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Canada’s main stock index wrapped up the week closing out its worst day in two months on Friday, hit by weakness in energy stocks and central bank Governor Tiff Macklem’s comments that interest rates were not coming down any time soon.

The S&P/TSX composite index was down 249.65 points, or 1.2%, at 20,529.15.

The Bank of Canada on Friday made clear that interest rates would not come down soon, putting it on a divergent path from the U.S. Federal Reserve, which said this week that easing could be on the timetable.

“The Fed is going to do what they need to do. We’re going to focus on what needs to be done here in Canada,” Macklem told a business audience in Toronto after a speech.

Energy was among the top decliners, down 2.5%, while real estate dropped 2.4%. Telecoms fell 3%.

However, the benchmark index posted a weekly rise of 1% as the global risk appetite increased after the U.S. Federal Reserve signaled earlier this week that it could look at interest rate reductions next year.

New York Fed President John Williams put a dent in those expectations after he pushed back on surging market expectations of interest rate cuts. Following William’s comments, traders pared bets on 2024 rate reductions.

Across the border, Wall Street ended little changed but registered a seventh straight week of gains in its longest weekly winning streak since 2017 after this week’s dovish pivot by the Federal Reserve.

“We’ve had such a big run since the 1st of November, so probably some sort of profit taking has to be expected just because there’s so much of a move in the last few weeks,” said Greg Taylor, chief investment officer at Purpose Investments.

On the data front, Canadian housing starts plunged 22% in November compared with the previous month, while a separate reading showed U.S. business activity picked up in December.

The Dow Jones industrial average notched another record high close on Friday, and an index of semiconductors had its biggest weekly gain since May.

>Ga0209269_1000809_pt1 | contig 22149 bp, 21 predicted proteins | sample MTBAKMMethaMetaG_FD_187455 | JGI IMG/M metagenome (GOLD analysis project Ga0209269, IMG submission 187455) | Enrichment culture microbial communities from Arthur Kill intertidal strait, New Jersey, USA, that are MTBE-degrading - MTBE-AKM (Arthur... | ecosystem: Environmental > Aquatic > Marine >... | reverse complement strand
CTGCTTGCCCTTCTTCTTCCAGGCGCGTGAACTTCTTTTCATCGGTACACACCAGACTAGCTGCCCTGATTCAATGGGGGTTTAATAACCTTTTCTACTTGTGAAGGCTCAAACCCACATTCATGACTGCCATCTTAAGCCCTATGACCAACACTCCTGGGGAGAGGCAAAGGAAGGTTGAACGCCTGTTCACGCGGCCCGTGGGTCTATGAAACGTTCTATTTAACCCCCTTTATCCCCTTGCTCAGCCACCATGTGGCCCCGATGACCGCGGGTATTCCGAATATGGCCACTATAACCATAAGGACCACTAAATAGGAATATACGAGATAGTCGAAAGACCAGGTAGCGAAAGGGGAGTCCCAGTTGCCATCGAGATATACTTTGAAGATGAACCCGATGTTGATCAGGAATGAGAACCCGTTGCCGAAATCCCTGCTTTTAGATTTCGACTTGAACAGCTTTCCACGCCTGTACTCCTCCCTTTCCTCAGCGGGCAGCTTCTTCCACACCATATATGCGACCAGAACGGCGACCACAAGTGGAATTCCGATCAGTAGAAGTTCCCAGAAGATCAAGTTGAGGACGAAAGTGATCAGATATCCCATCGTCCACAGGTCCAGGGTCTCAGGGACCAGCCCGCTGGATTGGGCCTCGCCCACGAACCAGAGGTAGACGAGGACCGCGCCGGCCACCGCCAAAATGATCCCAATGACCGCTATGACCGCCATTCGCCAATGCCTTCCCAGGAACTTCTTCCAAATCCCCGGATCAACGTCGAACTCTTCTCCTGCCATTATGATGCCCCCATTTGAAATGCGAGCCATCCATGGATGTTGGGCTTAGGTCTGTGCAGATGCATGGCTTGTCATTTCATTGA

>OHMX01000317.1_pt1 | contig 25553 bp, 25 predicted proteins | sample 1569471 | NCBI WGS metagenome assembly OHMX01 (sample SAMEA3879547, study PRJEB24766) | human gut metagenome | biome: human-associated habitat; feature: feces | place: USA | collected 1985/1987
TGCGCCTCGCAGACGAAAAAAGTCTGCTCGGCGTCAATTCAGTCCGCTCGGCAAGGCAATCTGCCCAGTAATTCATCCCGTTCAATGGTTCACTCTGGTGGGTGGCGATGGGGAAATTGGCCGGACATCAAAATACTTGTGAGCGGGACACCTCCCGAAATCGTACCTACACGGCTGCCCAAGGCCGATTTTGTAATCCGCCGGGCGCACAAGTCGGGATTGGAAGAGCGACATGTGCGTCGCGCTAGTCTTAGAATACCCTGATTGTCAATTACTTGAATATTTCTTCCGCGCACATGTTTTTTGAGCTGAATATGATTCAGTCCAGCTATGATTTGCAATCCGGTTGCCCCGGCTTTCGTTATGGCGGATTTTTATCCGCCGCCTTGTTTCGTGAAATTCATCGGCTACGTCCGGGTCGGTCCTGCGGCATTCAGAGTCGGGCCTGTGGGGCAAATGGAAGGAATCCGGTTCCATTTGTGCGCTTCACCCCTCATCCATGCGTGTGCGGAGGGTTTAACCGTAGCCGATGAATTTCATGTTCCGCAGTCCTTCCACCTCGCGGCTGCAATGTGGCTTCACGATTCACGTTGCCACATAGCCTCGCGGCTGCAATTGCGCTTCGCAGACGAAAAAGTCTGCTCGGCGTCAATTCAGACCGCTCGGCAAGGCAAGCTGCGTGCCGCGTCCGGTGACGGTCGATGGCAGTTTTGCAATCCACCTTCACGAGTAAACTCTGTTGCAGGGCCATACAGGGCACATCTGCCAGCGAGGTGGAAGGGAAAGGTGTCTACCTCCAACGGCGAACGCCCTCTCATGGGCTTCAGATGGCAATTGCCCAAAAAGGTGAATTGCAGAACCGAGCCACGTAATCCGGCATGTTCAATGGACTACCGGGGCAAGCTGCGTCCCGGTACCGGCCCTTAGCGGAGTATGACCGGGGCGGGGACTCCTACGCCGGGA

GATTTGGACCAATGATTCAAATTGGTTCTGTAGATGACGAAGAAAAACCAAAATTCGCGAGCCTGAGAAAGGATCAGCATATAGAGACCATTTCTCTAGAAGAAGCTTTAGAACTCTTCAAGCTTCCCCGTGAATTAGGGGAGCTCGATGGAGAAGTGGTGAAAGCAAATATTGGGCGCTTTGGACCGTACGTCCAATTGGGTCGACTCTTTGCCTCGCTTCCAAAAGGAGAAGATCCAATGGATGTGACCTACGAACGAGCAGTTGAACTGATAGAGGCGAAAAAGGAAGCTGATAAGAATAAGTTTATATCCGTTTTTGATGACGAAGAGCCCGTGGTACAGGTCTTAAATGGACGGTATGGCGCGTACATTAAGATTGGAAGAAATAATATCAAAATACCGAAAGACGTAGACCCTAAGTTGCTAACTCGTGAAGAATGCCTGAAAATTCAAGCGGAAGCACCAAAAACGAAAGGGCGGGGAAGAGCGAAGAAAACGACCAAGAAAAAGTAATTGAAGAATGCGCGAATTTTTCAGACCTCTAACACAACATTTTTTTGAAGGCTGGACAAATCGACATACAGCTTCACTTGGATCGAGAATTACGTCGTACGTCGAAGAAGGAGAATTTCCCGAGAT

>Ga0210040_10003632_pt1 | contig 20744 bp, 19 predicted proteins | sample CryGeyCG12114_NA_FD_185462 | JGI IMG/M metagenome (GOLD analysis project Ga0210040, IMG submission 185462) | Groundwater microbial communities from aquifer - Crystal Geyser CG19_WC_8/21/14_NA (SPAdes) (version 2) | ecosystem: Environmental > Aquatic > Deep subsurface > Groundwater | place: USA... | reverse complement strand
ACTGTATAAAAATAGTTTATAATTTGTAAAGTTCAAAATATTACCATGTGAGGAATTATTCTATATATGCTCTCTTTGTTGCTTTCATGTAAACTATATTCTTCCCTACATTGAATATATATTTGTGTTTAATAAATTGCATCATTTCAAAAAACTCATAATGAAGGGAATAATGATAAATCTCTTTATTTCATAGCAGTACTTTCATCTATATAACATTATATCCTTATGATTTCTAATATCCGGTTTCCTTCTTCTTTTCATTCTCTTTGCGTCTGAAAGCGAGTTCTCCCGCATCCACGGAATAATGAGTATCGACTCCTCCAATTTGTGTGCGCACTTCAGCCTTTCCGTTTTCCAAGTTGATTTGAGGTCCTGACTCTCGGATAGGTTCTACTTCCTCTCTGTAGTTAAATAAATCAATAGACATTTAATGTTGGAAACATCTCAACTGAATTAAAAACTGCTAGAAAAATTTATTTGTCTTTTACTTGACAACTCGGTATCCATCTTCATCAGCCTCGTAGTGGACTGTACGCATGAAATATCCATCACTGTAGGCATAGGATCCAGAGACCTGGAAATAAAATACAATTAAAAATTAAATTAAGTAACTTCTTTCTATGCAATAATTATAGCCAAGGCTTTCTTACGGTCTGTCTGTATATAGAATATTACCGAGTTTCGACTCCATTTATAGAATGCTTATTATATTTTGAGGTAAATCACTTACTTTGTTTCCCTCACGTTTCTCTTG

“What I think we got this week is that (Fed Chair Jerome Powell) doesn’t want to overly punish the economy with (rates) being higher for longer for no good reason,” said Kim Forrest, chief investment officer at Bokeh Capital Partners in Pittsburgh.

“I don’t know if we’re going to get whatever is considered a Santa Claus rally, but it looks like all things being considered, we could drift higher from here.”

According to preliminary data, the S&P 500 lost 4.52 points, or 0.10%, to end at 4,715.03 points, while the Nasdaq Composite gained 52.36 points, or 0.25%, to 14,798.43. The Dow Jones Industrial Average rose 35.59 points, or 0.10%, to 37,276.95.

The day also marked the expiry of quarterly derivatives contracts tied to stocks, index options and futures, also known as “triple witching.”

Shares of Costco Wholesale jumped after the retailer topped Wall Street estimates for first-quarter results due to demand for cheaper groceries.

Earlier on Friday, a survey showed domestic business activity picked up in December amid rising orders and demand for workers, which could further help to allay fears of a sharp slowdown in economic growth in the fourth quarter.

Reuters, Globe staff

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